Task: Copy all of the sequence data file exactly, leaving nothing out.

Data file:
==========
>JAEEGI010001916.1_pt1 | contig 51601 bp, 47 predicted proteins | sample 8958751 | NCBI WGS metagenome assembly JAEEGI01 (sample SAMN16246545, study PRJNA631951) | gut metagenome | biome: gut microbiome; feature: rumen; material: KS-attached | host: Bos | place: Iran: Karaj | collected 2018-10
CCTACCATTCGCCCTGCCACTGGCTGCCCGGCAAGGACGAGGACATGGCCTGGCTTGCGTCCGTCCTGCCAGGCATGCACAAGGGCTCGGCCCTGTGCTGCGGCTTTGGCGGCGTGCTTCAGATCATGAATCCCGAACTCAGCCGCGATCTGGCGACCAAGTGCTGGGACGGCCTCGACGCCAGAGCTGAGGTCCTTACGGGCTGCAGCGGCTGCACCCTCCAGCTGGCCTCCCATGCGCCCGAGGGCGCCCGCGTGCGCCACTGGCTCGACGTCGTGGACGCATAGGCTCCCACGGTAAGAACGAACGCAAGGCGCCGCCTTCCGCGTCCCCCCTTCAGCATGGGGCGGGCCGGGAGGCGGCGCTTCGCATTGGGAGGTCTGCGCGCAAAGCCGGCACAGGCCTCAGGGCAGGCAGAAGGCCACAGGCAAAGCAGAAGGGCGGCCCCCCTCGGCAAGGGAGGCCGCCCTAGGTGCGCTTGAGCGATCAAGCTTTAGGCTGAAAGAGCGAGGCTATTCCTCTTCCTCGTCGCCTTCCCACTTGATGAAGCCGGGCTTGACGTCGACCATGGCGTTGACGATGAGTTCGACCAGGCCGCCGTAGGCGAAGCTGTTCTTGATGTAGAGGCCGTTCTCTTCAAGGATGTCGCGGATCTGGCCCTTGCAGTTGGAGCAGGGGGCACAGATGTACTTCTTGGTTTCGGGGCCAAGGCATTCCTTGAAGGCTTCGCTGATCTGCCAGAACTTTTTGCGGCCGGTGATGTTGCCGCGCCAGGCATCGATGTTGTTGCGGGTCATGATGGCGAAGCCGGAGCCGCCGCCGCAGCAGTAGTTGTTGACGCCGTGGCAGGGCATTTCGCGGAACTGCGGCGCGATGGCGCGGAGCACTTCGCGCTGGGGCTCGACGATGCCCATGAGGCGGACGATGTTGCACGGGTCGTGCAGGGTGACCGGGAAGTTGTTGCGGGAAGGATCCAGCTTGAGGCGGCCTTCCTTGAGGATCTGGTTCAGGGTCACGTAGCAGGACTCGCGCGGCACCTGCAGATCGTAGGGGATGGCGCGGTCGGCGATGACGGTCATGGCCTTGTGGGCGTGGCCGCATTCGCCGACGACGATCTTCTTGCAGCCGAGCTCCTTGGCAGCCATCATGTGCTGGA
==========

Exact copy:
>JAEEGI010001916.1_pt1 | contig 51601 bp, 47 predicted proteins | sample 8958751 | NCBI WGS metagenome assembly JAEEGI01 (sample SAMN16246545, study PRJNA631951) | gut metagenome | biome: gut microbiome; feature: rumen; material: KS-attached | host: Bos | place: Iran: Karaj | collected 2018-10
CCTACCATTCGCCCTGCCACTGGCTGCCCGGCAAGGACGAGGACATGGCCTGGCTTGCGTCCGTCCTGCCAGGCATGCACAAGGGCTCGGCCCTGTGCTGCGGCTTTGGCGGCGTGCTTCAGATCATGAATCCCGAACTCAGCCGCGATCTGGCGACCAAGTGCTGGGACGGCCTCGACGCCAGAGCTGAGGTCCTTACGGGCTGCAGCGGCTGCACCCTCCAGCTGGCCTCCCATGCGCCCGAGGGCGCCCGCGTGCGCCACTGGCTCGACGTCGTGGACGCATAGGCTCCCACGGTAAGAACGAACGCAAGGCGCCGCCTTCCGCGTCCCCCCTTCAGCATGGGGCGGGCCGGGAGGCGGCGCTTCGCATTGGGAGGTCTGCGCGCAAAGCCGGCACAGGCCTCAGGGCAGGCAGAAGGCCACAGGCAAAGCAGAAGGGCGGCCCCCCTCGGCAAGGGAGGCCGCCCTAGGTGCGCTTGAGCGATCAAGCTTTAGGCTGAAAGAGCGAGGCTATTCCTCTTCCTCGTCGCCTTCCCACTTGATGAAGCCGGGCTTGACGTCGACCATGGCGTTGACGATGAGTTCGACCAGGCCGCCGTAGGCGAAGCTGTTCTTGATGTAGAGGCCGTTCTCTTCAAGGATGTCGCGGATCTGGCCCTTGCAGTTGGAGCAGGGGGCACAGATGTACTTCTTGGTTTCGGGGCCAAGGCATTCCTTGAAGGCTTCGCTGATCTGCCAGAACTTTTTGCGGCCGGTGATGTTGCCGCGCCAGGCATCGATGTTGTTGCGGGTCATGATGGCGAAGCCGGAGCCGCCGCCGCAGCAGTAGTTGTTGACGCCGTGGCAGGGCATTTCGCGGAACTGCGGCGCGATGGCGCGGAGCACTTCGCGCTGGGGCTCGACGATGCCCATGAGGCGGACGATGTTGCACGGGTCGTGCAGGGTGACCGGGAAGTTGTTGCGGGAAGGATCCAGCTTGAGGCGGCCTTCCTTGAGGATCTGGTTCAGGGTCACGTAGCAGGACTCGCGCGGCACCTGCAGATCGTAGGGGATGGCGCGGTCGGCGATGACGGTCATGGCCTTGTGGGCGTGGCCGCATTCGCCGACGACGATCTTCTTGCAGCCGAGCTCCTTGGCAGCCATCATGTGCTGGA